The change from cloth to disposable had been seamless, but in the early 90s, as we left behind the throw-away attitude of the 80s, a new era was dawning. The environment dominated the media, and from this families started to think about the future of their children.

Cloth nappies quickly evolved to cater for the growing market and the terries and nappy pins were soon to be joined by funky coloured nappies that fastened with applix and poppers.   Most households had washers and dryers – white goods our parents and grandparents would have given anything to own when they were scrubbing nappies by hand!

So why change?

By using cloth nappies families can make huge savings of anywhere from £100 -£1000 and the more children you have in cloth the bigger the saving.

By choosing cloth over single use nappies families could make up to a 40% carbon saving.

Currently UK families send 355,000 tons of single use nappies to landfill each year, costing local authorities and tax payers, £32 million a year.

Something has to change!

What to change?

Changing Habits: We have become accustom to buying and binning, we need to change our mindset. Buy, reuse, recycle!

Changing Lives: Cloth is comfortable, dry and cushioned making for a happy baby and by reducing landfill you are making for a happier future for everyone.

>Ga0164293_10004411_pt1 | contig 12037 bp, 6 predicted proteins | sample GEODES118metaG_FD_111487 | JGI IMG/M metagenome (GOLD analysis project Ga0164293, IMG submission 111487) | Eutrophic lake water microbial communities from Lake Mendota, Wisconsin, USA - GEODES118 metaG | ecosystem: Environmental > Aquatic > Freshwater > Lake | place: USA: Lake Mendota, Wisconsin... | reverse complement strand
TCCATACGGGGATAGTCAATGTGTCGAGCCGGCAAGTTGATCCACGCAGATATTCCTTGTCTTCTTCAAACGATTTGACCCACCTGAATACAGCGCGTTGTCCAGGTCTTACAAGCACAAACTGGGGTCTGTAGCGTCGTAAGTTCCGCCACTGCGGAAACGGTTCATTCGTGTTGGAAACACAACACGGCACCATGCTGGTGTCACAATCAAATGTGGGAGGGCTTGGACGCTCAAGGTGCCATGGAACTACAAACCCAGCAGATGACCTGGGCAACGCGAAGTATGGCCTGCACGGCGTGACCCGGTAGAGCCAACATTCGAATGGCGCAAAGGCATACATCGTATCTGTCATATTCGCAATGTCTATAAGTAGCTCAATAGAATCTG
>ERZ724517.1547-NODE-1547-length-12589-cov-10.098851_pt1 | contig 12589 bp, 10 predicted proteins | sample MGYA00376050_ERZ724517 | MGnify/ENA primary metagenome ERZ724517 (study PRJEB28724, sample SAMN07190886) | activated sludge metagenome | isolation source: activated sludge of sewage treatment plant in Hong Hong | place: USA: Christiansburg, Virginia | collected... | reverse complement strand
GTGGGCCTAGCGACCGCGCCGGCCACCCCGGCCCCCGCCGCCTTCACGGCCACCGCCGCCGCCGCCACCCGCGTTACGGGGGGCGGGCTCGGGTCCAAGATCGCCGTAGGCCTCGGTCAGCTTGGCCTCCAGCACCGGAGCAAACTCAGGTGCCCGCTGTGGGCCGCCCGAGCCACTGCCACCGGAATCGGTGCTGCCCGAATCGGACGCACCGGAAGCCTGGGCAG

Changing Futures: Change a habit of a generation and spread the word!

The Nappy Laundry Company will have discounts on cloth throughout Real Nappy Week 2016.

How Eskimos keep their babies warm by Mei-Ling Hopgood

photo (004)

Published in 2012 this is not a new book, but it is one that recently appeared on a reading list for a baby wearing course and the name caught my attention.

As a mother of three active children, factual coursework books are hard going by the time I sit down in the evening and are more likely to send me to sleep swimming in a dream of statistics and facts.

But Mei-Ling’s book on parenting wisdom from around the world was different, she takes aspects of parenting in different cultures and looks at incorporating them into her own modern lifestyle with a light-hearted touch.